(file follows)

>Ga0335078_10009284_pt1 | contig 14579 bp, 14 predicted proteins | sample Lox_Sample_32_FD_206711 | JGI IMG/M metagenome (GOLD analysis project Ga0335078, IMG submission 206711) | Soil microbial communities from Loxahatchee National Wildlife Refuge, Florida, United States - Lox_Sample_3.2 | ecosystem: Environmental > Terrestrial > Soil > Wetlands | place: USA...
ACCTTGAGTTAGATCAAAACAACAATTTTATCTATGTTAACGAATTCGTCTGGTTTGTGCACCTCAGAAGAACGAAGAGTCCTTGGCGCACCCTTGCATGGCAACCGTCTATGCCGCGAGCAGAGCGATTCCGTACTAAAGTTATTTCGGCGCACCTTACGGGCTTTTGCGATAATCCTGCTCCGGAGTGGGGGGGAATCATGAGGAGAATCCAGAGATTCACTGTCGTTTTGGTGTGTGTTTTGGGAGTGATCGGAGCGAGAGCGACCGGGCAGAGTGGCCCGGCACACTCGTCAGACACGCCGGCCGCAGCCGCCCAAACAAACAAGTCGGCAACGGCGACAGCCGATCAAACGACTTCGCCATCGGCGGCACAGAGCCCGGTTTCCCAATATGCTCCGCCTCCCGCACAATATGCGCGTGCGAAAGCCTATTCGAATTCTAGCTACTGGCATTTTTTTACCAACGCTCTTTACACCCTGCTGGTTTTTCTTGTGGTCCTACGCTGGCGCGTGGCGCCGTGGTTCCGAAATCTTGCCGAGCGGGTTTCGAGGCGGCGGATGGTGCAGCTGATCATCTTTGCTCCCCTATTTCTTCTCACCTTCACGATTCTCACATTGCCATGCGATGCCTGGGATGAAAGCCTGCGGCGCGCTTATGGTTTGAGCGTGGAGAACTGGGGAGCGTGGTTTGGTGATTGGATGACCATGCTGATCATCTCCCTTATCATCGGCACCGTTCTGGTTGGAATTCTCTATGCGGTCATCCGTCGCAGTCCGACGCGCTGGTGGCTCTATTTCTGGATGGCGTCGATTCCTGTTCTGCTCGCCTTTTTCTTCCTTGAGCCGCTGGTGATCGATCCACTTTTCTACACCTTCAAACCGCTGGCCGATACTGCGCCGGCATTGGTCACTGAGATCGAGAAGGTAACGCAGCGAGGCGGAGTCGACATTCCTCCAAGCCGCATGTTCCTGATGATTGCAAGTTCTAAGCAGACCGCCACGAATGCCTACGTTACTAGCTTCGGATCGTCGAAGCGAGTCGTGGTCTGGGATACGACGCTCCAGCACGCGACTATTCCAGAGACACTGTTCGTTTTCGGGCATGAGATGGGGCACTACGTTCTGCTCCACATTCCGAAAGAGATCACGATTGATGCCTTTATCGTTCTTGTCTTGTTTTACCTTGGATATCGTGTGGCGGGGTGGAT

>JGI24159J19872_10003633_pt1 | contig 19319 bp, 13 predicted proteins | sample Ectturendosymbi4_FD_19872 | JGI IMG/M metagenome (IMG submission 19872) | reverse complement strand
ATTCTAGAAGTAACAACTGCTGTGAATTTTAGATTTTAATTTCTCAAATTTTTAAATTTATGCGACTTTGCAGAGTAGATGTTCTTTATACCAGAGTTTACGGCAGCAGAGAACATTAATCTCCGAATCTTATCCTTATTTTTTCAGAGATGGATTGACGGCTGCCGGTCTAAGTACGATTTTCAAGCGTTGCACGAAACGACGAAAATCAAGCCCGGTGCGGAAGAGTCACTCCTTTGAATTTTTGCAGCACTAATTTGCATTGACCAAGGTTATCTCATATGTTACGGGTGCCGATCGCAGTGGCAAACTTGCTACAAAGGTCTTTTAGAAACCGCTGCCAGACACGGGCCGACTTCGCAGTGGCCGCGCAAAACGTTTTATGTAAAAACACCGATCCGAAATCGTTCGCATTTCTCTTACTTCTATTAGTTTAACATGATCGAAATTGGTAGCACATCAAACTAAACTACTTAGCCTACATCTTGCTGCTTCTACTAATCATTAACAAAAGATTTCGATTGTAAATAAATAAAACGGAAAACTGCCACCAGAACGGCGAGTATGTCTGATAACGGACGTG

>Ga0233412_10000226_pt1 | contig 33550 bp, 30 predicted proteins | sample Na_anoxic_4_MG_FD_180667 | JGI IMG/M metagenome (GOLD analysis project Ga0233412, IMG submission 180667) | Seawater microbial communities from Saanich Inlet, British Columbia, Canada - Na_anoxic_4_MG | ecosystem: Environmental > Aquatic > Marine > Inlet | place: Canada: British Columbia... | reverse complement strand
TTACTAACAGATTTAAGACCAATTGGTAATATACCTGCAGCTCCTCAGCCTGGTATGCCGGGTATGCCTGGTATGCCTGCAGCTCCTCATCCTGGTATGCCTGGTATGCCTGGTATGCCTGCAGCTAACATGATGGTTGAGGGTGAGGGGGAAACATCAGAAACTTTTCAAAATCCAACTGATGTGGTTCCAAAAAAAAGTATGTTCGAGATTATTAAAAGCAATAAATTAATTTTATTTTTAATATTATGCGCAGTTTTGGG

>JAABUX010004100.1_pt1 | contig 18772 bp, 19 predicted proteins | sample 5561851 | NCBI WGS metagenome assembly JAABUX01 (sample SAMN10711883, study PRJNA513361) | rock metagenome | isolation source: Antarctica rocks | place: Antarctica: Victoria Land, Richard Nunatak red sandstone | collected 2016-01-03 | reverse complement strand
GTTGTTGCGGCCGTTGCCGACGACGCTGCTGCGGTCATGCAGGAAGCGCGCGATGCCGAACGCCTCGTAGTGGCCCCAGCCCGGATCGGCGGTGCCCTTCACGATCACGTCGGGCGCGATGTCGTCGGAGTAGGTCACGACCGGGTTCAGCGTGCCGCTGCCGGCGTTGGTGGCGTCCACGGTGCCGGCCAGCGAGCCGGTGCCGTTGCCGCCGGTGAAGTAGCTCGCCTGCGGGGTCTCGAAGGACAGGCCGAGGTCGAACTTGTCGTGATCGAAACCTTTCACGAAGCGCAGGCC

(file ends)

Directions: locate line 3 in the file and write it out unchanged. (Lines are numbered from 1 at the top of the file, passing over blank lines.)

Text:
>JGI24159J19872_10003633_pt1 | contig 19319 bp, 13 predicted proteins | sample Ectturendosymbi4_FD_19872 | JGI IMG/M metagenome (IMG submission 19872) | reverse complement strand